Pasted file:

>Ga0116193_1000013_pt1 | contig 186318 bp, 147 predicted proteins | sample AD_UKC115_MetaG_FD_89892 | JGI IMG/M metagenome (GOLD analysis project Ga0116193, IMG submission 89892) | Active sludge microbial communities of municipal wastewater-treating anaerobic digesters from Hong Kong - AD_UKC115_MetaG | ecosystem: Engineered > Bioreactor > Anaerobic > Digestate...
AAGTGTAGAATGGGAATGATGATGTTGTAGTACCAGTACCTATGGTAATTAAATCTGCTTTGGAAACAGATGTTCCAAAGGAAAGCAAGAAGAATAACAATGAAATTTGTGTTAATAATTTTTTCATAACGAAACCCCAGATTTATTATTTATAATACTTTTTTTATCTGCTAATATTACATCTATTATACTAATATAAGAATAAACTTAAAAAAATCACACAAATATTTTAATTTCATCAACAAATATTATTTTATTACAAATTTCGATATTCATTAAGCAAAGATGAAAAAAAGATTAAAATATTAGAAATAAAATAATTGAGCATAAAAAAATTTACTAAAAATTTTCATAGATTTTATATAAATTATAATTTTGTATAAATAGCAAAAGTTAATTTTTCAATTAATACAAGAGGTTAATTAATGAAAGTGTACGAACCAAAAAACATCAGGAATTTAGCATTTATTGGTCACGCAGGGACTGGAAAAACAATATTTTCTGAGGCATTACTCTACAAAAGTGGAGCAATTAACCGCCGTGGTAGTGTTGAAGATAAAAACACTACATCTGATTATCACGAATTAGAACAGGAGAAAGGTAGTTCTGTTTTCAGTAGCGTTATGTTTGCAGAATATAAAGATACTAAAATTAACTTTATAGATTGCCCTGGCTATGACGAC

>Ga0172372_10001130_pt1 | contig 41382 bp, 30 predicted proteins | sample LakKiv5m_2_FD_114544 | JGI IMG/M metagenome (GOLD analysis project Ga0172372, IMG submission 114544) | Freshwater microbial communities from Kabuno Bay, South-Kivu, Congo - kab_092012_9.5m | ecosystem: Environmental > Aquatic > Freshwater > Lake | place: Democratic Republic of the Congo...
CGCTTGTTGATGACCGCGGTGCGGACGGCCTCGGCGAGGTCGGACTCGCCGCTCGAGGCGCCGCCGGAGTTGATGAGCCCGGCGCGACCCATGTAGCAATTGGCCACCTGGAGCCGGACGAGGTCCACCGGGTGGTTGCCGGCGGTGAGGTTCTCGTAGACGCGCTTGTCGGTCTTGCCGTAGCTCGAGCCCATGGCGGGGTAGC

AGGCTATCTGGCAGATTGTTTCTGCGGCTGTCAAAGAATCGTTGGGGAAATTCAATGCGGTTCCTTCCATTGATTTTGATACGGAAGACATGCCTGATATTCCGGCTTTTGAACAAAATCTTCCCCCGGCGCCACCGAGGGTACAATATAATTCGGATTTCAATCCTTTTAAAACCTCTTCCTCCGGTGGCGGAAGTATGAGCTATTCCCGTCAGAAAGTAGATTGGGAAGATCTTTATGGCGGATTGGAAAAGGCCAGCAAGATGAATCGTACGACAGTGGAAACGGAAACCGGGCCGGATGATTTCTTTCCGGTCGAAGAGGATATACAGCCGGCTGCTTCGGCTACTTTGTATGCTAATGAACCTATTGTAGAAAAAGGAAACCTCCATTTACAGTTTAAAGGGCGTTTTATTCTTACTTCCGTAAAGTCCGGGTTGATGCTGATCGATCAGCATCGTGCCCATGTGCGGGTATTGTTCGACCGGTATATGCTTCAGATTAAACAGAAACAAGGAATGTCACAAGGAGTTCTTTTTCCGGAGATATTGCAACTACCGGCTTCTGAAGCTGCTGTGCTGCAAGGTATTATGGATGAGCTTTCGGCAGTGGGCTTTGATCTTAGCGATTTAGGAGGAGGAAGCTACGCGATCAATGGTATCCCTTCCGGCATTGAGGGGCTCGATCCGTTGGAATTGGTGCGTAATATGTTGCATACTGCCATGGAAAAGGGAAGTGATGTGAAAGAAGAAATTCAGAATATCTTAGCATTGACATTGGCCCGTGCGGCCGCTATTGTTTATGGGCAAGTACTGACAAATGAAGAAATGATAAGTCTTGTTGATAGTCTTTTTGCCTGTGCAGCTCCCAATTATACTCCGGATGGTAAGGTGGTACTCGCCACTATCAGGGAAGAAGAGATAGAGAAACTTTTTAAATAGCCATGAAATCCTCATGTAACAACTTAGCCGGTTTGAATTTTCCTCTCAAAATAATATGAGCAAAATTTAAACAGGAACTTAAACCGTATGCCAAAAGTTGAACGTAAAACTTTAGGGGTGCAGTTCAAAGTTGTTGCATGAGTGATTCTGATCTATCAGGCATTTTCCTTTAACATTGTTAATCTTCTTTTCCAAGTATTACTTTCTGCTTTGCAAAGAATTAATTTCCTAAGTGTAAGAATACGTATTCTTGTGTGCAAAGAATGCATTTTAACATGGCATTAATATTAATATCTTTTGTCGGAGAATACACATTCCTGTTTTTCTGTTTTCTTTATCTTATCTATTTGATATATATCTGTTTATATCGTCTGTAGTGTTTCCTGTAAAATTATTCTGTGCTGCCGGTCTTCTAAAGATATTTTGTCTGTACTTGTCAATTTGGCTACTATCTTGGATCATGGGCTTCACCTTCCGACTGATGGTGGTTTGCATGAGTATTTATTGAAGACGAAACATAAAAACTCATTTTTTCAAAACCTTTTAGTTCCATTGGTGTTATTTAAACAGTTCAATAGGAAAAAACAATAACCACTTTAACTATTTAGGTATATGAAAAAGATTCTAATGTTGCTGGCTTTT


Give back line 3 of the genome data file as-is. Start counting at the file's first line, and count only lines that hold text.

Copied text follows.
>Ga0172372_10001130_pt1 | contig 41382 bp, 30 predicted proteins | sample LakKiv5m_2_FD_114544 | JGI IMG/M metagenome (GOLD analysis project Ga0172372, IMG submission 114544) | Freshwater microbial communities from Kabuno Bay, South-Kivu, Congo - kab_092012_9.5m | ecosystem: Environmental > Aquatic > Freshwater > Lake | place: Democratic Republic of the Congo...